Computers on the Internet are primarily identified by IP addresses:
those strings of four numbers separated by dots, each between 0 and 255,
like 188.8.131.52. You can type
these dotted octets into your browser, but humans like catchy names for
things, so DNS, which maps names onto numbers and vice versa, was
invented to make things easy for your pitiful, puny race! It is only a
matter of time before your downfall!!!
Back in the day, the Internet was small enough for this mapping to be
contained in a single file. As the network grew, this quickly became
unviable, and so the Domain Name System came into being. This system
handles a large amount of rapidly changing mapping information by spreading
the information around a number of servers. These servers are able to
hierarchically query one another asking around until they find an answer
so they can quickly look up Net addresses without having to store all
that addressing info in one place.
Domain name data is structured hierarchically. At the top level is the
so-called root node. Every domain on the Internet is a member of the root
node. Under the root node are the top-level domains: com, edu, org, uk, ru,
biz, and so on. The
next levels down are the names known as "domain names"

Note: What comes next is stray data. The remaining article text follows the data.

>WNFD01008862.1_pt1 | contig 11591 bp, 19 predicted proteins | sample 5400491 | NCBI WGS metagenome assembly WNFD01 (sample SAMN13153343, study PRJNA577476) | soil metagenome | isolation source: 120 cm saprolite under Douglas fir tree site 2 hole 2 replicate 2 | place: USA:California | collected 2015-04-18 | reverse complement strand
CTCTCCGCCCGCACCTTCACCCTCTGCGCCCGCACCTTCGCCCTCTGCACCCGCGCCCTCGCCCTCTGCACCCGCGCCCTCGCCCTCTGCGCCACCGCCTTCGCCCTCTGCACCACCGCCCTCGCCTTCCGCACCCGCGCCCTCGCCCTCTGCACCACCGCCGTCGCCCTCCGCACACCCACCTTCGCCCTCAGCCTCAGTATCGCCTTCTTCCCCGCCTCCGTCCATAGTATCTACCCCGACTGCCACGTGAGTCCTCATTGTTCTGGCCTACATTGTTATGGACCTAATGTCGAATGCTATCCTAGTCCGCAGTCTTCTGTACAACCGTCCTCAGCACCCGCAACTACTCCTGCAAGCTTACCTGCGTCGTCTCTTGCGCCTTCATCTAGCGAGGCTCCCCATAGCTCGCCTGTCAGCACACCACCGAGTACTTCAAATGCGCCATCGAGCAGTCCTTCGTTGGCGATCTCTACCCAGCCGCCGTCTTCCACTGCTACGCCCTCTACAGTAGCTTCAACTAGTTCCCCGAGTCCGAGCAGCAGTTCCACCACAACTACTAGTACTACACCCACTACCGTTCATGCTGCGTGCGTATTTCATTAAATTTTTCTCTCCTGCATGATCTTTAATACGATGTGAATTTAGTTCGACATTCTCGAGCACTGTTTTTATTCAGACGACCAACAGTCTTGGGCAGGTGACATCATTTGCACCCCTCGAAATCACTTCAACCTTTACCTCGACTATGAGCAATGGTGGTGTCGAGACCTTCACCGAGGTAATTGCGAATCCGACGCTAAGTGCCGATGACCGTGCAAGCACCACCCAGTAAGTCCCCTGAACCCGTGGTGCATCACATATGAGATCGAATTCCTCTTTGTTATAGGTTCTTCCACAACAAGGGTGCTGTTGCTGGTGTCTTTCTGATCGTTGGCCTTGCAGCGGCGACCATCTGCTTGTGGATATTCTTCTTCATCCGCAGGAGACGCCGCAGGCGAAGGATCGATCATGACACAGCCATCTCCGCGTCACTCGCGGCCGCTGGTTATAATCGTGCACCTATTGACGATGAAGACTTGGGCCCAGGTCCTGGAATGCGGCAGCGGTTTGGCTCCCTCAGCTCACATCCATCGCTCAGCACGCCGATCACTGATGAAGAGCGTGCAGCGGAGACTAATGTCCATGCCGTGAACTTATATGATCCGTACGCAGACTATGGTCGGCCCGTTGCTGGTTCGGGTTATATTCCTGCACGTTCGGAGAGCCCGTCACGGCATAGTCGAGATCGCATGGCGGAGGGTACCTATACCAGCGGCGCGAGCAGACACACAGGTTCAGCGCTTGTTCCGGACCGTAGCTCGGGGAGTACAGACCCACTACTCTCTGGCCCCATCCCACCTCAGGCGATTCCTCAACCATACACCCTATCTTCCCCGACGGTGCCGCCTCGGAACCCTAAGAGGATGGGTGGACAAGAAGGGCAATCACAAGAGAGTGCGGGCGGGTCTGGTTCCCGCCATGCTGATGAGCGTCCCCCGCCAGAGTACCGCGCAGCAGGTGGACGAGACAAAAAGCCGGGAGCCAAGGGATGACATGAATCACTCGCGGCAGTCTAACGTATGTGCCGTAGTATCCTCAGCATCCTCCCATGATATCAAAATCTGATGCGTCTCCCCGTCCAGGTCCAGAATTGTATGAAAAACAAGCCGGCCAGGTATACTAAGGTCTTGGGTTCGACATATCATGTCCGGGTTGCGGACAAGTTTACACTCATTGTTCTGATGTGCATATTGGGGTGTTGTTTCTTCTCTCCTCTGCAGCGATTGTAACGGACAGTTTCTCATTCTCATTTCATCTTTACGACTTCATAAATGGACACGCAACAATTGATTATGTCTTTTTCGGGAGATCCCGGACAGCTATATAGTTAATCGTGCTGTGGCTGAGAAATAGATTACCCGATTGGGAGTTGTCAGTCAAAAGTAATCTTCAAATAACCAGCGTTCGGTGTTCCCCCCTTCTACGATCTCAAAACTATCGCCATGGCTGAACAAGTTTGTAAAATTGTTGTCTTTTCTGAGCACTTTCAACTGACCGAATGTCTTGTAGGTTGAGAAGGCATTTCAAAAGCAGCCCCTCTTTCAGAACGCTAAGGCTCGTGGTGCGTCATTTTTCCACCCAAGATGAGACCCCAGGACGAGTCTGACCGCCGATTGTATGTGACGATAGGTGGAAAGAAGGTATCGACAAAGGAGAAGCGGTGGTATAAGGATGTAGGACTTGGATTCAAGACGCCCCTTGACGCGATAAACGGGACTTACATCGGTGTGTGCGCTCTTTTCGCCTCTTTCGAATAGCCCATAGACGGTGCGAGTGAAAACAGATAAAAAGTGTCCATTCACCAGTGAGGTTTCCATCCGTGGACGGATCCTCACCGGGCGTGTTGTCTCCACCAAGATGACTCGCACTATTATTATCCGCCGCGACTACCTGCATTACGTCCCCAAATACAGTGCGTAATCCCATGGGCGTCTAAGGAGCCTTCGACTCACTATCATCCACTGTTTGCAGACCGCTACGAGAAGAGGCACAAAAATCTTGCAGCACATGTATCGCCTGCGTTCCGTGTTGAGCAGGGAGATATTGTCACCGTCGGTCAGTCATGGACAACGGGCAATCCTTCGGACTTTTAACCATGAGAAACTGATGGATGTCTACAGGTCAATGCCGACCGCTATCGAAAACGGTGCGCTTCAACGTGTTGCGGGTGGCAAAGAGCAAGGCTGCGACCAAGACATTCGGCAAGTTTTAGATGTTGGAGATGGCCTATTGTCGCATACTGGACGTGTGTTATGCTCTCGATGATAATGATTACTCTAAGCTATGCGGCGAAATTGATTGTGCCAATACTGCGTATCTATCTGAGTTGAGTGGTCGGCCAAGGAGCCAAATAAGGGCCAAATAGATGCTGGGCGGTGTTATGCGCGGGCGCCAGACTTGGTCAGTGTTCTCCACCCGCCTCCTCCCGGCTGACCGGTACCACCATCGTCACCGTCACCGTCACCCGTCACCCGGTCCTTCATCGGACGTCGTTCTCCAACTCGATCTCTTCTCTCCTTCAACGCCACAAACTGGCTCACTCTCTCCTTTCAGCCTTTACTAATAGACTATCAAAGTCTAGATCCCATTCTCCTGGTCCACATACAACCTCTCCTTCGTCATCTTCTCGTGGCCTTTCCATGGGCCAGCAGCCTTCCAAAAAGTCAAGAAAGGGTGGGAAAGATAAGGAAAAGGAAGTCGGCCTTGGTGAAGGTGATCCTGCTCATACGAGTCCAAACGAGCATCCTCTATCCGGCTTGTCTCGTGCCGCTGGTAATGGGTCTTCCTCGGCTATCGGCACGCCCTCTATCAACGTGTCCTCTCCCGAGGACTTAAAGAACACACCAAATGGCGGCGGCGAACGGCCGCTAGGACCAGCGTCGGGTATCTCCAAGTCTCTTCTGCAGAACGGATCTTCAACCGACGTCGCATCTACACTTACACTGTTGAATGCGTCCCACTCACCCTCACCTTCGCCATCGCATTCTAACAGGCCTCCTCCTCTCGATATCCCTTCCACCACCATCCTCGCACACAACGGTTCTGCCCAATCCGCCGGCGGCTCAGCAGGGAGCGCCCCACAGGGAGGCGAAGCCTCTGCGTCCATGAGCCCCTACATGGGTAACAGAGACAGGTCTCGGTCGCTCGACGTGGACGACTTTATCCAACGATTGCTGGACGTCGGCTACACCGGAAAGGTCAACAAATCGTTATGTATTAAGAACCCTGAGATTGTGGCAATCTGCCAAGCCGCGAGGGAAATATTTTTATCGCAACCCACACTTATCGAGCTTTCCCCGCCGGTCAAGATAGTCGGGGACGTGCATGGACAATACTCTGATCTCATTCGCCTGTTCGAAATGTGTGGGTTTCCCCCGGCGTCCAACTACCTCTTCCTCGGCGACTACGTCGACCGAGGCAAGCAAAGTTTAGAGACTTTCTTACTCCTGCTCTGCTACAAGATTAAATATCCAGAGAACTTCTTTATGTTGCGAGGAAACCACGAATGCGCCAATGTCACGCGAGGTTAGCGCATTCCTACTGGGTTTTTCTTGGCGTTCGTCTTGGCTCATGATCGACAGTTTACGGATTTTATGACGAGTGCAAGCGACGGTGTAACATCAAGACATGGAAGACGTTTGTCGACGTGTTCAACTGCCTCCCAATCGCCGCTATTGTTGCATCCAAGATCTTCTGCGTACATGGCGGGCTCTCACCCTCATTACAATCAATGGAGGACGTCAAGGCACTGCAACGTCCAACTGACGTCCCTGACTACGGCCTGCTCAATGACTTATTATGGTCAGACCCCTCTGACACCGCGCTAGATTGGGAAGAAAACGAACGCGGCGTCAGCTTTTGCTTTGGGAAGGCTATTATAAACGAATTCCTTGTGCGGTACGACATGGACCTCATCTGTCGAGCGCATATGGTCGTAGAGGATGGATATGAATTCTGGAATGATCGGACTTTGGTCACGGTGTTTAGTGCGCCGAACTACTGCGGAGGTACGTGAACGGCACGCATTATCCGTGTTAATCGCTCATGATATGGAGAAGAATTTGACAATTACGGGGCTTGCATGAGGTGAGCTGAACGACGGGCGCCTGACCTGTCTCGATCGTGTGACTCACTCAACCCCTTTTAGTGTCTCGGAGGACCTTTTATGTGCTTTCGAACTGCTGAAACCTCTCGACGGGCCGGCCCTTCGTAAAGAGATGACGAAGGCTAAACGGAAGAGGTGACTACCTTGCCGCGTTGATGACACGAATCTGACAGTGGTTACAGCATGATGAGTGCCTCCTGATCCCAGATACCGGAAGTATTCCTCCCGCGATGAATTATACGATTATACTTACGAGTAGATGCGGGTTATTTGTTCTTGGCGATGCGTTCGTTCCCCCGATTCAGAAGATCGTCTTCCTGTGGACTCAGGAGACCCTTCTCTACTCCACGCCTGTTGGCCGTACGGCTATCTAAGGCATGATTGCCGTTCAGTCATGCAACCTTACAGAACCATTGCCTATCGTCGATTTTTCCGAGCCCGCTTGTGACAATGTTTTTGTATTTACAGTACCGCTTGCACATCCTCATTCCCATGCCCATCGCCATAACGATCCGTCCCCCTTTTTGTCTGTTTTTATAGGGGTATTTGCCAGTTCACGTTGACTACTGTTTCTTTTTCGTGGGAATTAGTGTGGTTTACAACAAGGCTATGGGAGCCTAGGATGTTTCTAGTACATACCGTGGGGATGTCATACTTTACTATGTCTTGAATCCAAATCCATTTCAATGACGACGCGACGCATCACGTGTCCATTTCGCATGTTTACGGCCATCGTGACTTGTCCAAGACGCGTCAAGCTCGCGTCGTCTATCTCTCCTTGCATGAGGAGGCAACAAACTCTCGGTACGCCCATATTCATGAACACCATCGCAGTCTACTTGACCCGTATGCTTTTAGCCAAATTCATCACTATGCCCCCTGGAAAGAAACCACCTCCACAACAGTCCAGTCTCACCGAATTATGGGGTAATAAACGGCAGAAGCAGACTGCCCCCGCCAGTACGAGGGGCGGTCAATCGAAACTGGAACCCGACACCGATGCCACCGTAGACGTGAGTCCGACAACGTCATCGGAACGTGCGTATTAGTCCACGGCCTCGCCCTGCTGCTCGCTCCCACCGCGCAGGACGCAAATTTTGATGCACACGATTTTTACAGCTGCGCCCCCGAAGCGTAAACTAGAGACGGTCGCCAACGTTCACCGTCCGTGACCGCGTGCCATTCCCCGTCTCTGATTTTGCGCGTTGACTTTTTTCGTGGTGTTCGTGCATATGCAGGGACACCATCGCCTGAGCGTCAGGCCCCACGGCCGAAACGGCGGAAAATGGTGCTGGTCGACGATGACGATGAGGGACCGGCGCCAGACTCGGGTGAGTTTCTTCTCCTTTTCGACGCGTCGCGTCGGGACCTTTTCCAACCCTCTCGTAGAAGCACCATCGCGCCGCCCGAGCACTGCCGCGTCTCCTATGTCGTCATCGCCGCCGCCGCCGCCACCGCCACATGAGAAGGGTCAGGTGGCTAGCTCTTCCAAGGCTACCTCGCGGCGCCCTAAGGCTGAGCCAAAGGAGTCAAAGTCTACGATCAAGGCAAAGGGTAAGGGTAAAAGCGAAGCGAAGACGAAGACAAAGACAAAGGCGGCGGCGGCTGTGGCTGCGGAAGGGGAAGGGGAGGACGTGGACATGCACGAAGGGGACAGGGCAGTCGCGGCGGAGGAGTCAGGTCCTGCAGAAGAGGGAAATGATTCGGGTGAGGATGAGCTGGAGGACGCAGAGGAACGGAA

in the vernacular: digitalphenomena.me.uk, navy.mil, as well as some organizational
country code extensions, like co.uk. Anything below that is a subdomain or
a host. Subdomain names can be layered to a total depth of 127, in case you
happen to be crazy.
In order to understand DNS records, you will need some DNS terminology under your belt.
Data is handled and disseminated by name servers, which provide name information in response to queries from 'resolvers.' A given name server is authoritative for a given zone, and if it's asked for name information that's not within its zone, it has to
get the information from the name server that's authoritative for the
zone in question. The process by which a resolver queries a name server
for DNS info and receives a response is called 'resolution': the resolver
knows a domain name and wants to find out the corresponding numerical IP
address. Or vice versa. The data lives primarily on the primary name
server, which for redundancy and robustness is backed up to a secondary name
server automatically at regular intervals.
Got all that? Good.